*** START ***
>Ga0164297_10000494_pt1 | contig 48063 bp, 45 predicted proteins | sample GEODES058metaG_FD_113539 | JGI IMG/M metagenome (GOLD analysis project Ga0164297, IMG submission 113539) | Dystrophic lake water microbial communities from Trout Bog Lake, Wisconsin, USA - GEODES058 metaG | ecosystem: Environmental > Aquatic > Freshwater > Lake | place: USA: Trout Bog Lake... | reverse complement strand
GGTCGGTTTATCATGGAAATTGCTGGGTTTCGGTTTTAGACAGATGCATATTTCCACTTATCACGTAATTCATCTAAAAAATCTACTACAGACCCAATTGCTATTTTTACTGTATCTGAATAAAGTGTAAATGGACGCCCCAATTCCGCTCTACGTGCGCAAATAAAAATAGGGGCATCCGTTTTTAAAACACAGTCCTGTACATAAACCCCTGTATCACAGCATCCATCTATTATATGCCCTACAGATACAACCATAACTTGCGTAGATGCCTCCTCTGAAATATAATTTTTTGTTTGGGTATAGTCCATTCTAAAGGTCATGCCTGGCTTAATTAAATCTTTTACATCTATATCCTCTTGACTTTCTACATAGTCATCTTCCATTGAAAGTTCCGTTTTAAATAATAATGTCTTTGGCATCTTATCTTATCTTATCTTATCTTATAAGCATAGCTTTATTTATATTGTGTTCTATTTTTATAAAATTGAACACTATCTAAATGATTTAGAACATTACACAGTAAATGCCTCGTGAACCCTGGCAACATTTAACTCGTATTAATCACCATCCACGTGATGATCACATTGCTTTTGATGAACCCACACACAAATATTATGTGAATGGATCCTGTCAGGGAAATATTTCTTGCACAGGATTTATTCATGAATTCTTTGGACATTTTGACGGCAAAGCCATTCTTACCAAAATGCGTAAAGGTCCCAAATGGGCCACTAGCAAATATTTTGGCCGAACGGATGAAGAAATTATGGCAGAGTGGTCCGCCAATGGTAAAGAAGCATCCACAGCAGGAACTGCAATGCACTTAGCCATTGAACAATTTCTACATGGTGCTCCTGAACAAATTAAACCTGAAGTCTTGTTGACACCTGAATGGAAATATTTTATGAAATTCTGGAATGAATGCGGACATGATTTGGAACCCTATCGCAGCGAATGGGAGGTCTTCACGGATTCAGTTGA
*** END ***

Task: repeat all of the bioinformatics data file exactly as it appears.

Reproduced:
>Ga0164297_10000494_pt1 | contig 48063 bp, 45 predicted proteins | sample GEODES058metaG_FD_113539 | JGI IMG/M metagenome (GOLD analysis project Ga0164297, IMG submission 113539) | Dystrophic lake water microbial communities from Trout Bog Lake, Wisconsin, USA - GEODES058 metaG | ecosystem: Environmental > Aquatic > Freshwater > Lake | place: USA: Trout Bog Lake... | reverse complement strand
GGTCGGTTTATCATGGAAATTGCTGGGTTTCGGTTTTAGACAGATGCATATTTCCACTTATCACGTAATTCATCTAAAAAATCTACTACAGACCCAATTGCTATTTTTACTGTATCTGAATAAAGTGTAAATGGACGCCCCAATTCCGCTCTACGTGCGCAAATAAAAATAGGGGCATCCGTTTTTAAAACACAGTCCTGTACATAAACCCCTGTATCACAGCATCCATCTATTATATGCCCTACAGATACAACCATAACTTGCGTAGATGCCTCCTCTGAAATATAATTTTTTGTTTGGGTATAGTCCATTCTAAAGGTCATGCCTGGCTTAATTAAATCTTTTACATCTATATCCTCTTGACTTTCTACATAGTCATCTTCCATTGAAAGTTCCGTTTTAAATAATAATGTCTTTGGCATCTTATCTTATCTTATCTTATCTTATAAGCATAGCTTTATTTATATTGTGTTCTATTTTTATAAAATTGAACACTATCTAAATGATTTAGAACATTACACAGTAAATGCCTCGTGAACCCTGGCAACATTTAACTCGTATTAATCACCATCCACGTGATGATCACATTGCTTTTGATGAACCCACACACAAATATTATGTGAATGGATCCTGTCAGGGAAATATTTCTTGCACAGGATTTATTCATGAATTCTTTGGACATTTTGACGGCAAAGCCATTCTTACCAAAATGCGTAAAGGTCCCAAATGGGCCACTAGCAAATATTTTGGCCGAACGGATGAAGAAATTATGGCAGAGTGGTCCGCCAATGGTAAAGAAGCATCCACAGCAGGAACTGCAATGCACTTAGCCATTGAACAATTTCTACATGGTGCTCCTGAACAAATTAAACCTGAAGTCTTGTTGACACCTGAATGGAAATATTTTATGAAATTCTGGAATGAATGCGGACATGATTTGGAACCCTATCGCAGCGAATGGGAGGTCTTCACGGATTCAGTTGA